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Tom Brown’s School Days is finished

I have just finished the recording of Tom Brown’s School Days that I have been doing for LibriVox. This is my first solo project, and I’m very pleased with it. Now that I’ve finished, though, perhaps it’s time to think about what the book meant to me.

I remembered the book from the 1970’s BBC TV series that I watched as a child. I particularly remembered the scene where Flashman, the school bully, roasts Tom in front of an open fire. But although the struggle against a bullying culture is a large part of the book’s message, I was surprised to realize that it’s main message was the growth of a normal, English boy into an English man.

The opening chapters deal with Tom’s early childhood, and describe country life in the Vale of the White Horse. The people we see there are held up as examples of good, honest working folk, the best that England can produce. The author certainly does not approve of modern customs.

Tom is sent to Rugby, a public school, and we find that he is no better than average at his lessons, but masterful at getting into and out of trouble: he comes home late after a long run; he falls foul of a gamekeeper and a local farmer; and he is involved in a famous fight. The School’s headmaster despairs of him, but he hatches a plan to pair Tom with a “good” boy who will need his protection, and so we meet George Arthur.

For me, this is where the book loses a great deal of its fun. It becomes a catalogue of virtuous behaviour as Tom learns to try properly at his lessons instead of using a crib, to pray nightly as he was taught, and to value honesty and “Christian” manliness. My strong impression is that this second part of the book represents the meat of what Thomas Hughes has to say to us. I found it more than a little priggish and proselytising, and was made distinctly uncomfortable by the overtly Christian message. For instance, one of the scenes that had the greatest effect on Tom was talking with Arthur , who had narrowly survived a bout of fever. The dream that Arthur recounts isn’t at all subtle in its portrayal of Christian ideals, and yet it strongly affected Tom. It would have had me sticking two fingers down my throat if I’d been in Tom’s position.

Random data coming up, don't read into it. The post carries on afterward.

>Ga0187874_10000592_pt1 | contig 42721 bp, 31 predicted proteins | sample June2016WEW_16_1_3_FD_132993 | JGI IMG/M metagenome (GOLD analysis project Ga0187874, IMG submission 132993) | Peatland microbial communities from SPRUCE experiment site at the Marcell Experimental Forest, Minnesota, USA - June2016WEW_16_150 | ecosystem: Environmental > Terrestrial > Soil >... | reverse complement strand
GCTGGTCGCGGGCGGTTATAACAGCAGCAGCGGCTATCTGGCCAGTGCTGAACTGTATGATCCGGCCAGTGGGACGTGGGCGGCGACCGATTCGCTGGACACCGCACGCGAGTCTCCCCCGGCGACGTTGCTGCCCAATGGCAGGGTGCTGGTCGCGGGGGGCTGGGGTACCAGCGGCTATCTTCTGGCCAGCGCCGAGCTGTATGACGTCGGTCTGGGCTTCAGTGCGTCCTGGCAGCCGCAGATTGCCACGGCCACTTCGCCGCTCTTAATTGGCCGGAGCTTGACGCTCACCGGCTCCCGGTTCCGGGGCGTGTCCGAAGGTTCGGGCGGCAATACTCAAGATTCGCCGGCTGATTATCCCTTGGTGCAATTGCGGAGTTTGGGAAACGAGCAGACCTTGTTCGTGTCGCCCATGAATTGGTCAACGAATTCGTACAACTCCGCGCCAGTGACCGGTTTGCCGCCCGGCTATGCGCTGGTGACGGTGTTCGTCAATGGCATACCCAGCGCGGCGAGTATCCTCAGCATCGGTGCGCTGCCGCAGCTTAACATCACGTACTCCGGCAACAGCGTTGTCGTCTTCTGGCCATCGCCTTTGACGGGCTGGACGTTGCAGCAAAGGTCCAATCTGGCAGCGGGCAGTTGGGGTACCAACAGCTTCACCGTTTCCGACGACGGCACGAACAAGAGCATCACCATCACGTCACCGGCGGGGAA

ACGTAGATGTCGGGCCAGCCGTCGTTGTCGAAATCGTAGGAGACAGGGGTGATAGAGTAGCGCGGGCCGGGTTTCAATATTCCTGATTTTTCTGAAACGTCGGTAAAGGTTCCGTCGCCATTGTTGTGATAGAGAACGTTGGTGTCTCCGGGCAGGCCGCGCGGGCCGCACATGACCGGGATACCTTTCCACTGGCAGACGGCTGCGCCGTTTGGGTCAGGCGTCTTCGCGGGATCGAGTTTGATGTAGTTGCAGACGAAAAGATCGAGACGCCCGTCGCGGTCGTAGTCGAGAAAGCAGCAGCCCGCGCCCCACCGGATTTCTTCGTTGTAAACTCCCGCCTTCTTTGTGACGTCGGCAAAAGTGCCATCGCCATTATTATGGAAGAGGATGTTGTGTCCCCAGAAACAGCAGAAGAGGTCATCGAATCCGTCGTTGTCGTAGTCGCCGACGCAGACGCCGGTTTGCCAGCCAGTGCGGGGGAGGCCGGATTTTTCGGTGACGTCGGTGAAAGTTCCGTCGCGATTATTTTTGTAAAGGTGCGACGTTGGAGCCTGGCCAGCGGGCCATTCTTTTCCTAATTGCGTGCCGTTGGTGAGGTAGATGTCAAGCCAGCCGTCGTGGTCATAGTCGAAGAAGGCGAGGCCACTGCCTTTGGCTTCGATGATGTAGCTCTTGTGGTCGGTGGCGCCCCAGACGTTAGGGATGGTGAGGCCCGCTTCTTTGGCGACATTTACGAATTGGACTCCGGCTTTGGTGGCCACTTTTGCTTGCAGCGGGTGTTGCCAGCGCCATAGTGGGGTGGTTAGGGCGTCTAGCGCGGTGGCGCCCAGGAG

Nevertheless, I am glad I did re-visit this book. I now have a much deeper appreciation of what it really is. And most importantly, I have a deep pride in what I have made.

{ 2 } Comments

  1. paulina jaeger | 20 February 2010 at 3:52 am | Permalink


    I’ve been listening to your recordings of Tom Brown’s Schooldays. I am writing my undergraduate thesis on tales of growing up, using Tom Brown’s Schooldays and Harry Potter as my primary sources for study and comparison. I’ve appreciated your voice. If you ever feel like sharing any other thoughts you have had, I am sure I would find them valuable. Right now I am looking into the role hat each mentor in Tom’s life plays. It’s been such a while since I read the beginning that I’m going to go back to read; I cannot remember much about Benjy.


  2. icyjumbo | 20 February 2010 at 6:33 am | Permalink

    Paulina,thank you so much for taking the time to comment, especially as the comment was such an appreciative one.

    It’s been such a long time since I recorded the book that I too forgot about Benjy until I read what you had written. For some reason Tom Brown is really about Rugby in our minds, and we forget that he is really stands for the solid middle English yeoman, and must therefore have a solid middle English pre-school too. That first part of the book was huge fun to read, trying to get the accent as it was written.

    Good luck with your thesis. I will certainly be interested to see how you compare and contrast Tom’s experiences with Harry Potter’s. I can see Dumbledore in the Arnold role, but I don’t really see an Arthur figure, unless it is Neville, who seems to be almost completely good, for all his comedy value in the earlier books.